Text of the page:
Lovejoy's found home among London Exiles
The Rugby Paper|October 18, 2020
Lovejoy's found home among London Exiles
DANIEL GALLAN talks to London Irish prop Lovejoy Chawatama about his rugby journey
DANIEL GALLAN

Lovejoy Chawatama lives up to his name. The 28-year-old London Irish prop, who is just as comfortable at loosehead or tighthead, delivers each answer with a beaming smile and animated hand gestures. Not only that, he speaks with an amalgamated accent. Part British, part southern African, he confirms the unique nature of his journey with every syllable.

“I’ve come a completely different route than most people in the Premiership,” he says over a Zoom call the week after London Irish’s final game of the season, a 36-7 defeat to Bristol.

Born in Harare, Zimbabwe, in 1992, he grew up in relative privilege thanks largely to his mother who worked as a teacher in England and sent money back home. He attended Watershed College, one of the top private all-boy boarding schools in the country.

With near-perfect weather all year round, his natural athleticism and power was cultivated in a variety of sports including hockey, cricket and swimming. But it was on the rugby field where he really flourished.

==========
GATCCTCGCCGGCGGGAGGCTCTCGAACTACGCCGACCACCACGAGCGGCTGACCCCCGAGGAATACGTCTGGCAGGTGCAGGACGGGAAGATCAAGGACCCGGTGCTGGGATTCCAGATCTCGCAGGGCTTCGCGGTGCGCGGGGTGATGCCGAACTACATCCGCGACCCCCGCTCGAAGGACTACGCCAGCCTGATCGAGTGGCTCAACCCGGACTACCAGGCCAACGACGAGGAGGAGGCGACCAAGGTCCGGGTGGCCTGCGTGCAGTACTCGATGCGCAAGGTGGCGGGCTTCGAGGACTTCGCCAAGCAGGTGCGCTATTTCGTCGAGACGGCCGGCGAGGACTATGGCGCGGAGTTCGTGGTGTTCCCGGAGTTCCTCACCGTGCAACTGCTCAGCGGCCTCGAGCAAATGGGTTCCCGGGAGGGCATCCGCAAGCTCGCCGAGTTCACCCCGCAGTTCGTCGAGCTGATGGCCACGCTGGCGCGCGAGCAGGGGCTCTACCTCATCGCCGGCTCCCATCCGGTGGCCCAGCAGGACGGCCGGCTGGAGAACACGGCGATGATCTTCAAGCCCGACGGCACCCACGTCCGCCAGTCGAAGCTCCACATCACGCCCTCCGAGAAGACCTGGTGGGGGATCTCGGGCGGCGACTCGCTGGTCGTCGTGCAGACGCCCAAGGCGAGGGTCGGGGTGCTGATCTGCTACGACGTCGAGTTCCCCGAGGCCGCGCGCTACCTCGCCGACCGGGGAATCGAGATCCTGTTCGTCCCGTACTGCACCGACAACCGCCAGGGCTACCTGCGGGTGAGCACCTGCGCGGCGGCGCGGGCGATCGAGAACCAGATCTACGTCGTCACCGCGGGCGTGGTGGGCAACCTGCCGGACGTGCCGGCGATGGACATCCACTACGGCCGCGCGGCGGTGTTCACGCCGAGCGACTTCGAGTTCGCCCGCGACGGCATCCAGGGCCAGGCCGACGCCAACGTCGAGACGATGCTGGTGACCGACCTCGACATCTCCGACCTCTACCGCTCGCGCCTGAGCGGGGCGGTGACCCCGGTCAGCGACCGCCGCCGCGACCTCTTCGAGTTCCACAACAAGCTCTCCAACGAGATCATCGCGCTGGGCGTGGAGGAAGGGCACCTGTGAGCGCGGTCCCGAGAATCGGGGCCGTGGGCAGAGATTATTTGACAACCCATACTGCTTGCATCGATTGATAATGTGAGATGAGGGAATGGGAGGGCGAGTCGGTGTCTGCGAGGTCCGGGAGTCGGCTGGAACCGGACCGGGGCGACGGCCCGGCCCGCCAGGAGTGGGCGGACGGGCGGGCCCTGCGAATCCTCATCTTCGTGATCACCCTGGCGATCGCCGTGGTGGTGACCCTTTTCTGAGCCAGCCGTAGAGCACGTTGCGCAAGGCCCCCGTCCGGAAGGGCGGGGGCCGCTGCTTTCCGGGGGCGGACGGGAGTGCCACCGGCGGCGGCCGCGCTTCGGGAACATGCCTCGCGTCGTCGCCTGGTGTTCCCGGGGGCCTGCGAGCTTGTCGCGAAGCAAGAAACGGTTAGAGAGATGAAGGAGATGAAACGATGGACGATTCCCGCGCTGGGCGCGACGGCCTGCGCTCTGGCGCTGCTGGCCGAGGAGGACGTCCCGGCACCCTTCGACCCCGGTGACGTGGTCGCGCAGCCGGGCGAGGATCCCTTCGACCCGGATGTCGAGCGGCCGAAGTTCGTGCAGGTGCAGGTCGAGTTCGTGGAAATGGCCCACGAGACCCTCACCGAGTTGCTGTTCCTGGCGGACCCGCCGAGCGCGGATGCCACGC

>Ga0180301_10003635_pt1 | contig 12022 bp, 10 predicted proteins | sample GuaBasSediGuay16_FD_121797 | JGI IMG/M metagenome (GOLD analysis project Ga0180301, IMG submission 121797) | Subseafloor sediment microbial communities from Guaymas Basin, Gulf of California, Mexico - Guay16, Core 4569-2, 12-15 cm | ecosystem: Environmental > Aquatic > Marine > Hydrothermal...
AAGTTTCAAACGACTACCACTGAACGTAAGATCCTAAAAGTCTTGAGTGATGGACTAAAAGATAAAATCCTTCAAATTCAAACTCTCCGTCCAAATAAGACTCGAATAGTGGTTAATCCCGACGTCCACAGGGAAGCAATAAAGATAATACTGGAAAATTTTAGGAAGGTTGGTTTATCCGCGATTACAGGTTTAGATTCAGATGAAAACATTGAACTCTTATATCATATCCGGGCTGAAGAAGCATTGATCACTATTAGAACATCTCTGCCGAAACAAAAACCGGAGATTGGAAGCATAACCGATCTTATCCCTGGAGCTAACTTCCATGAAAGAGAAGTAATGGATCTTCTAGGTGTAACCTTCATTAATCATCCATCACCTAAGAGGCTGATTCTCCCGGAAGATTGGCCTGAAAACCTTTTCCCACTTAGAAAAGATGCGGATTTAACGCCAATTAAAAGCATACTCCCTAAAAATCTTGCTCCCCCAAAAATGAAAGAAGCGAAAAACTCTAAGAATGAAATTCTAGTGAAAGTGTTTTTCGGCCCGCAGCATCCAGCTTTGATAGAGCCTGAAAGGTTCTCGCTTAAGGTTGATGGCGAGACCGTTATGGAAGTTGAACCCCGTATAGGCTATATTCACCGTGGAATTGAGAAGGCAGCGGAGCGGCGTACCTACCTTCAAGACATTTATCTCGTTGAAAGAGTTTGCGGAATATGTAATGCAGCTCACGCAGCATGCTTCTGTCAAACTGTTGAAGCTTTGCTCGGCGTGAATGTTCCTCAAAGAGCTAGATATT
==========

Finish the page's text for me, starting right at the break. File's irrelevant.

When he was 15, his mother had grown weary of the distance between herself and her two children. Chawatama and his sister packed their bags and were planted in the middle of the school year in an alien world.

“It was difficult at first,” he said. “I’d never experienced that sort of cold before. I’d wear four layers and it wasn’t enough. Most challenging of all was that there was no rugby at the school. In Zimbabwe, the entire school would come to a standstill when the first team played. I missed that when I came here.”

Locating a local club became a priority and in Beckenham Rugby Club he found a new home. “They became my family,” he says. “I wouldn’t be where I am without them.”

Chawatama made slow but steady progress as a bustling loose forward, earning selection for Kent’s U20 squad. It was there that he was told his height – 5ft 9in – would be a barrier to higher honours. If he was serious about becoming a professional, he’d have to transition to the front of the scrum.

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October 18, 2020